Inspiring Leads to Thriving

Inspiring Learners (Pernille Ripp) is one of those books that just makes you want to be a better educator. As I read it, I was constantly highlighting sections I knew I would want to return to as I begin preparing for next year. But my favorite thing about this resource was not necessarily the inspiring message. Instead, it was the questions it left me asking myself by the end. Important questions. BIG questions. Questions made only more relevant as I prepared to proctor the STAAR test this week.

As I observed students taking this state-mandated test, I was struck with what I noticed. There were students you could just tell would do fantastically well. They knew all of the right things to do, had all of the right strategies in their tool belts. There were the students who didn’t care–the ones who sat there drawing on their tests, then quickly scanned the material and haphazardly bubbled in answers. And then there were those students who, no matter how hard they tried, were just going to be defeated by a score assigned to them that has nothing to do with their actual ability.

And this is what students think is the point of school. This test, in which they have no say, and which seems to determine so much.

In April 2015, The Guardian published an article about Ken Robinson and his ideas about the standardization of public schools:


“As a result, we are at risk of inculcating an industrial education system producing compliant, linear pupils. ‘The emphasis on testing comes at the expense of teaching children how to employ their natural creativity and entrepreneurial talents – the precise talents that might insulate them against the unpredictability of the future in all parts of the world.’ “

Rather than nurturing the diverse talents of our students, we are pushing them through a mill of standardization and sameness. Which just doesn’t make sense. In response to this idea, Pernille Ripp begs us to reflect on our own learning. How many of us did well in the public school system? If that answer is very few, then why do we continue to teach in the tradition of those who came before?

Now I want you to ask how many of us thrived. Because there is a major difference in a student who has figured out the system, and one who truly thrives in the academic environment we have created.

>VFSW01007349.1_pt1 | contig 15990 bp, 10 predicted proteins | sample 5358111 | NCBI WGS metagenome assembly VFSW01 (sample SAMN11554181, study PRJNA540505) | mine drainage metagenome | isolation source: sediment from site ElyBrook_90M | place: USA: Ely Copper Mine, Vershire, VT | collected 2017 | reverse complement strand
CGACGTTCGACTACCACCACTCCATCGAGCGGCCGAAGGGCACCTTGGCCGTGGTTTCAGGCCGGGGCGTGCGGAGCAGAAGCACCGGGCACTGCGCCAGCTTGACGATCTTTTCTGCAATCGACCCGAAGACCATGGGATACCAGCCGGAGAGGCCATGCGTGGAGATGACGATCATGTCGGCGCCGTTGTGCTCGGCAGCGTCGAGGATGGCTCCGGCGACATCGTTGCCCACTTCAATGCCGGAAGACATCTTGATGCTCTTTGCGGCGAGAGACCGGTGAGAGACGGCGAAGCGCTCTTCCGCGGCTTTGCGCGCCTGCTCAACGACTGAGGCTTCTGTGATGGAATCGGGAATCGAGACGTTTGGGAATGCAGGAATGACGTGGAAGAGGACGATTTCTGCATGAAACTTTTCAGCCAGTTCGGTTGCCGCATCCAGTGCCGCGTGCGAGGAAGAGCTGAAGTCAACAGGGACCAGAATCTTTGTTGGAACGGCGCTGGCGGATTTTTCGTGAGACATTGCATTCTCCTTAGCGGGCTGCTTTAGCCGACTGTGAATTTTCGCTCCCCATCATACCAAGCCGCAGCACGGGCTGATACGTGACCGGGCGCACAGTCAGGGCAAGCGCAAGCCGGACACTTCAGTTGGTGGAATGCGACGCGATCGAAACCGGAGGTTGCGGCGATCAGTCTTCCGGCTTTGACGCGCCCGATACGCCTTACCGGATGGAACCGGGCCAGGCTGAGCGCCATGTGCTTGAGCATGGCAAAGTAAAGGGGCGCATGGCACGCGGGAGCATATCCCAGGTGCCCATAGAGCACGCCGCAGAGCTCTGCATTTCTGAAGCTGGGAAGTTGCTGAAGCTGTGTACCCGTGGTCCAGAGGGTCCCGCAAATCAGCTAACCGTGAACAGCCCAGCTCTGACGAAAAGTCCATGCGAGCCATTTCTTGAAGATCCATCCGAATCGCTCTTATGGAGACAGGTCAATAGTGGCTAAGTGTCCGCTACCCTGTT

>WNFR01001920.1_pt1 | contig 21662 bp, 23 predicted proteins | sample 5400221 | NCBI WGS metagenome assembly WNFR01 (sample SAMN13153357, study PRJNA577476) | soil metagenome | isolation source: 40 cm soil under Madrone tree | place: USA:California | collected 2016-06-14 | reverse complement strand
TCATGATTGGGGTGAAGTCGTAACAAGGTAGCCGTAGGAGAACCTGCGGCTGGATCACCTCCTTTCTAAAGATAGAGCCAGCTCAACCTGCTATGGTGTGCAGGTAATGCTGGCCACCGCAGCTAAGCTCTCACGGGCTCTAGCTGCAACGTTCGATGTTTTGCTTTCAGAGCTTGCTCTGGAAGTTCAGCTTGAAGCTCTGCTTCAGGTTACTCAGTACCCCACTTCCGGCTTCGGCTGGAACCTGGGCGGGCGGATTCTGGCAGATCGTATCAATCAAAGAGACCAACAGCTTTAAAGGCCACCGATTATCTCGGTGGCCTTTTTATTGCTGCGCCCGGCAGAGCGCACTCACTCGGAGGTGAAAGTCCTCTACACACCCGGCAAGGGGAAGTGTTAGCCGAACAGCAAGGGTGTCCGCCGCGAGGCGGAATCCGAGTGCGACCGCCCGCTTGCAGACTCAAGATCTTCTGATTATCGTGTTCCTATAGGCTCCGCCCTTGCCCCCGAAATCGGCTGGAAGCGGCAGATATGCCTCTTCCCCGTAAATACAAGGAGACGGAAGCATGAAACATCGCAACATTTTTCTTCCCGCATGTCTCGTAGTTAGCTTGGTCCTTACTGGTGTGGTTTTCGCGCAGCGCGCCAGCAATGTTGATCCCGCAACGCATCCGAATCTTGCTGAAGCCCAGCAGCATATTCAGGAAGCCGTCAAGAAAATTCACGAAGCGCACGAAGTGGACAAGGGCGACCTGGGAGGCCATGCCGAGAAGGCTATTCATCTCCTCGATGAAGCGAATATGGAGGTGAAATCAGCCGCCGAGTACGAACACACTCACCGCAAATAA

One of our jobs as educators is to prepare students for success in life outside of school. And something we should be aware of is that the job markets of the future are rapidly changing. Advances in technology, an era of start-ups, and the rise of importance in entrepreneurship are creating job markets where certain skill sets are valued above others. According to youthpower.org, the top 10 skills for 2020 are as follows:

  1. Complex problem solving
  2. Critical thinking
  3. Creativity
  4. People management
  5. Coordinating with others
  6. Emotional intelligence
  7. Judgement and decision making
  8. Service orientation
  9. Negotiation
  10. Cognitive Flexibility

Let that list sink in for a moment. These are the skills needed for high school students that will be entering the job market in the next five years. What do you notice?

I notice that students need to be adaptable, creative, team players and problem solvers. Then the big one–cognitive flexibility. I look at these words and I wonder at a system that routinely crushes creativity and curiosity. If we want our students to thrive, we need to reconsider our strategies. We need to create environments that celebrate individuality within the learning process. Environments that challenge, require students to problem solve, include real-life application for the standards being taught. And I, for one, feel like standardized testing weakens this system. We need something in place that helps to foster an infrastructure that empowers students to think on their own, based on their intellectual strengths.

How do we do this? I don’t have the answer. But I do know that it starts in the classroom. It starts with what and how we teach our kids. It starts with us.

I write this to raise this issue for you, but I also write it for myself. As a first year teacher, I have let a lot slide. I am not always proud of the decisions I’ve made or the way I’ve handled certain things. As I prepare to start year two, I know I want something better for my students…and for myself. And by going into planning with all of this information in mind, I’m hoping I can create an atmosphere where students not only succeed, they thrive.

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